He finishes his career with a .296 batting average, 311 home runs and 1,332 RBIs in 2,543 games played. He's the all-time major league leader with 2,427 games caught, he hit .300 or better in 10 different seasons and had five years of 20 or more home runs.
Rodriguez also played part of the 2008 season with the Yankees, the Rangers' opponent the next three nights in Arlington. He didn't have a job offer in spring training in 2009, but after hitting the ball well in Puerto Rico as he stayed in shape, the Houston Astros offered him a deal in March. He played most of that season in Houston before the Rangers acquired him when catcher Jarrod Saltalamacchia was injured. Rodriguez played in 28 games for Texas in the final few months of 2009.
He finished his career with the Washington Nationals, playing two seasons there. He hit just .218 last season with two homers and 19 RBIs in 124 at-bats.
There are some fans who wonder if Rodriguez was involved in the steroid culture of baseball after former teammate Jose Canseco alleged that he injected Rodriguez with steroids. In 2009, Rodriguez was asked if he was on the list of players who allegedly tested positive for steroids in 2003 and said: "Only God knows."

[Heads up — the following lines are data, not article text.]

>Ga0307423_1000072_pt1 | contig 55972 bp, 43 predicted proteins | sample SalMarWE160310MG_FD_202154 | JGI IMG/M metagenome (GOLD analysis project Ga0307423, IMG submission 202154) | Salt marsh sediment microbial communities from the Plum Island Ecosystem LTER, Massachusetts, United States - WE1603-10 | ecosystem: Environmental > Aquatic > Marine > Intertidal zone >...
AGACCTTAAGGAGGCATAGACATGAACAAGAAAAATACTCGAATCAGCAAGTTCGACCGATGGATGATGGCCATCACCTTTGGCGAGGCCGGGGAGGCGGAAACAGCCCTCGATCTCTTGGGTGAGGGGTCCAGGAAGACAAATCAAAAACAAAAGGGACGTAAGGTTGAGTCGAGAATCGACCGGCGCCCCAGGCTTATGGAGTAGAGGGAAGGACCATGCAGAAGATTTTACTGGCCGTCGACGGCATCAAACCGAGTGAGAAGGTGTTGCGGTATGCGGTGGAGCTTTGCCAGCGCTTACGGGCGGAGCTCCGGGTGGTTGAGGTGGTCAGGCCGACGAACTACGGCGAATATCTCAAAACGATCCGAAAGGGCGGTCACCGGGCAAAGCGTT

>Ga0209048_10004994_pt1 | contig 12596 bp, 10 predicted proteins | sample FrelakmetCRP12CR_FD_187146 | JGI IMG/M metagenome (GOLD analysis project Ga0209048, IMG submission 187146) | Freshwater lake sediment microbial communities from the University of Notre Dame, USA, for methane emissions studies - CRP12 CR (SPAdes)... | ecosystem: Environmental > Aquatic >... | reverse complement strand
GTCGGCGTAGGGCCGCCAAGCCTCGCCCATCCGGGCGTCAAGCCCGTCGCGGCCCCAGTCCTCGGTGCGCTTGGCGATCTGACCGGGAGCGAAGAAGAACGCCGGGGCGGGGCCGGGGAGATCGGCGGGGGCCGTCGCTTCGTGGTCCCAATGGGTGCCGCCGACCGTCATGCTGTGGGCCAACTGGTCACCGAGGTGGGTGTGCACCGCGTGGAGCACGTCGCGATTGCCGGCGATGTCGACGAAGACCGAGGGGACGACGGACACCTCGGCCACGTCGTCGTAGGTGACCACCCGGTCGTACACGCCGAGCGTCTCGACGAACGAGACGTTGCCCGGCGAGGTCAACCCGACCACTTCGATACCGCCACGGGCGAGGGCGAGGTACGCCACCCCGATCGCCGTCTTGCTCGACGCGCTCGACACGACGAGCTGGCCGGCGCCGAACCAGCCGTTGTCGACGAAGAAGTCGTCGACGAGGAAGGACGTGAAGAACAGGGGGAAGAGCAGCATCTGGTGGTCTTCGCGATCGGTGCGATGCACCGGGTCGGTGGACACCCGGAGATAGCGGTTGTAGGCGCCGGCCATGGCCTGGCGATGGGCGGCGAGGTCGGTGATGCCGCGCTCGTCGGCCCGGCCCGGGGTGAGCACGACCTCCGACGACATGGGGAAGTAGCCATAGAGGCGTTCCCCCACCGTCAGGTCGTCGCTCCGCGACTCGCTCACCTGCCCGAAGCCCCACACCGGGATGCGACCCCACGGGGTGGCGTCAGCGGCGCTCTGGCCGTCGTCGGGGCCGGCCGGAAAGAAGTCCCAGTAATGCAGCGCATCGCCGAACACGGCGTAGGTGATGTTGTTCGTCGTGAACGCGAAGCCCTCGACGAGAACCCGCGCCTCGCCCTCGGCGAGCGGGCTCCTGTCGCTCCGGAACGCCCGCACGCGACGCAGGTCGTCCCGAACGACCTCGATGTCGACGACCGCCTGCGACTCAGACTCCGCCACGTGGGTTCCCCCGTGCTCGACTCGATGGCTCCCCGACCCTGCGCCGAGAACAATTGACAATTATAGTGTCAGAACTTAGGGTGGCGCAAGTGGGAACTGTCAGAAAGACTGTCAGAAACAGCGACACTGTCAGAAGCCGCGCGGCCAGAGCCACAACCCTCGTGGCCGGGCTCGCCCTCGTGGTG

Rodriguez didn't answer any questions at the news conference, fearing he might get too emotional. There were times when his voice broke up as he thanked his family and friends.
"I'm walking out of the white lines, but I'll always be in baseball," Rodriguez said. "You guys will see me around."